It felt as if Alex wanted to commemorate their first fight. Like remembering the first kiss. But what got me wondering about what is so special about “the first fight” after I watched Before Sunrise.

Jesse and Celine are taking a walk along the Donaukanal in Vienna. They get into an argument that ends with Celine calling Jesse a whinny little boy. Sometime later:

Jesse: Yeah. So, uh, were we having our first fight back there?

Celine: No…

Jesse: Yeah, I think so, I think we were.

Celine: Well, even if we were a little bit, y’know. Why does everyone think conflict is so bad? There’s a lot of good things coming out of conflict.

“Our first fight.”

Alex sounded almost exasperated. It was as if he meant that he and Kate could hardly be together and yet they have managed to have their first fight (or maybe I am reading wrongly). And in Jesse’s question it felt as if he wanted to check with Celine if he had just missed something momentous.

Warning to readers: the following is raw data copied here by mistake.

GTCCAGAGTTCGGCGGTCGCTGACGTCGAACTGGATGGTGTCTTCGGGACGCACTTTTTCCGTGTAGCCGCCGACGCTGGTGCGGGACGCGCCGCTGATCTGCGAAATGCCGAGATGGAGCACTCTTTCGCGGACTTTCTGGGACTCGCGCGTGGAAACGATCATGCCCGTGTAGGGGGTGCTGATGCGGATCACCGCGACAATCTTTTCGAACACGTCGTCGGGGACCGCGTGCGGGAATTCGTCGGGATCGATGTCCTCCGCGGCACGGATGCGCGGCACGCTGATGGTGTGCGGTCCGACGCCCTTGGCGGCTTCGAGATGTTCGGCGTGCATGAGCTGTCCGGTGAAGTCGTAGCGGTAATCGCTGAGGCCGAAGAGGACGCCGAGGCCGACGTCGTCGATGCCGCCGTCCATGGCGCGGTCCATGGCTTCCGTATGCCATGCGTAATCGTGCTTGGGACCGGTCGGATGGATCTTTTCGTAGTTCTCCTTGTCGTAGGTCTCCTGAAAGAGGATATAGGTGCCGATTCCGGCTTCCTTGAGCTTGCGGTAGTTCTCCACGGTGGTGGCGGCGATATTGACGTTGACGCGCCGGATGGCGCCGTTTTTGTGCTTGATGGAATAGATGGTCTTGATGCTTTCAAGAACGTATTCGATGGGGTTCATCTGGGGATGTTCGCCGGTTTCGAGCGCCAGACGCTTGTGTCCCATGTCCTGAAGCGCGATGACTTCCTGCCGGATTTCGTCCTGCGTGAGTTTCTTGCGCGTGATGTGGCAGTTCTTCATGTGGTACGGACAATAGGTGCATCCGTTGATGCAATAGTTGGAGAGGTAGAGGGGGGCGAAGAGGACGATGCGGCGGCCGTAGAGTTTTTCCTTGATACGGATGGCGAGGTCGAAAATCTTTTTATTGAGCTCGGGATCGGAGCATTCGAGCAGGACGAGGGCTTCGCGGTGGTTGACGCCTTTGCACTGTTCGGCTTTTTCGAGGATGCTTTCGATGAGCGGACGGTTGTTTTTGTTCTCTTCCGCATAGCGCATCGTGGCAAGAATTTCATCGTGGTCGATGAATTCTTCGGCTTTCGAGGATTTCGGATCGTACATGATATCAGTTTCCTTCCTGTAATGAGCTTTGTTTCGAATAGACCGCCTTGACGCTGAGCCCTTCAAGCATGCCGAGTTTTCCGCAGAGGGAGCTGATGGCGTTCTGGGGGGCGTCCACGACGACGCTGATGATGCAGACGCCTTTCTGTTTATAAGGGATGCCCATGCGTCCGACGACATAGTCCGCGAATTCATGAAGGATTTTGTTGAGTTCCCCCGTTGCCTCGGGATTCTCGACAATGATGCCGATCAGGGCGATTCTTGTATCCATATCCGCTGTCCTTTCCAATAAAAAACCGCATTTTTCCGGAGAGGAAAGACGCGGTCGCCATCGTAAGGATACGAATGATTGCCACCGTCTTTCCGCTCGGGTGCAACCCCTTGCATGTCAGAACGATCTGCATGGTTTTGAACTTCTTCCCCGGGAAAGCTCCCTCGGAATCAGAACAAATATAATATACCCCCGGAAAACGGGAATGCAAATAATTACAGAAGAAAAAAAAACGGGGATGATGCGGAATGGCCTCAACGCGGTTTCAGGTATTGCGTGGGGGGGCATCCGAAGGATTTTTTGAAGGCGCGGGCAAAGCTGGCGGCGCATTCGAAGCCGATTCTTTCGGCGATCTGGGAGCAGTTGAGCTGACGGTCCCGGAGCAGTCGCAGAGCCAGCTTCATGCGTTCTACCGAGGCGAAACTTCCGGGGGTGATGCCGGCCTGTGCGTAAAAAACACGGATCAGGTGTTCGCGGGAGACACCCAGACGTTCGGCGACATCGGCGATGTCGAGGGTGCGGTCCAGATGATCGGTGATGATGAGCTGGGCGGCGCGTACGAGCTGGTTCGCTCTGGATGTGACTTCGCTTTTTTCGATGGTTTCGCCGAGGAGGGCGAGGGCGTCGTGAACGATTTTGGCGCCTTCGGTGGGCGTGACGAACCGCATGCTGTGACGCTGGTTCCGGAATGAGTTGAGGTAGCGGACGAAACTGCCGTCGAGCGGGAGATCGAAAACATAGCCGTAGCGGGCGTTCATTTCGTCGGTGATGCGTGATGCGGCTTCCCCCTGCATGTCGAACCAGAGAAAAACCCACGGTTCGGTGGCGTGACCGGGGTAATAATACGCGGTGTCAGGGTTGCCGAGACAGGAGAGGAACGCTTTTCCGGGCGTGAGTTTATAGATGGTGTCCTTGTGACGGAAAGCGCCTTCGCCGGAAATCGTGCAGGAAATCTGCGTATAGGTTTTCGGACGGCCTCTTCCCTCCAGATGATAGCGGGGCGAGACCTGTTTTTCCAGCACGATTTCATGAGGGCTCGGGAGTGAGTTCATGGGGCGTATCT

But by their words and tones, it was evident that the “first fight” is inevitable as the first kiss and as much cherished as any other thing shared between them.

I cannot decipher what is so magical about a “fight” (“conflict” sounds too pompous to be happening between lovers), but I think Sara Zarr has a point, “… it’s the change you remember, the firsts and what they meant …” I think it means that you are so comfortable with a person that you can even have a fight with him/her.

Books? Or Life Savers?

That day I read this quote on The Quote Garden: Books support us in our solitude and keep us from being a burden to ourselves.

That particular Quote Garden page on books had many more such sayings and if you are a bookworm, you will agree with them wholeheartedly. But these are sayings on how books save our souls. There is a movie, The Day After Tomorrow, and a book, The Book Thief, where books actually keep people alive, in the physical sense of the term that is.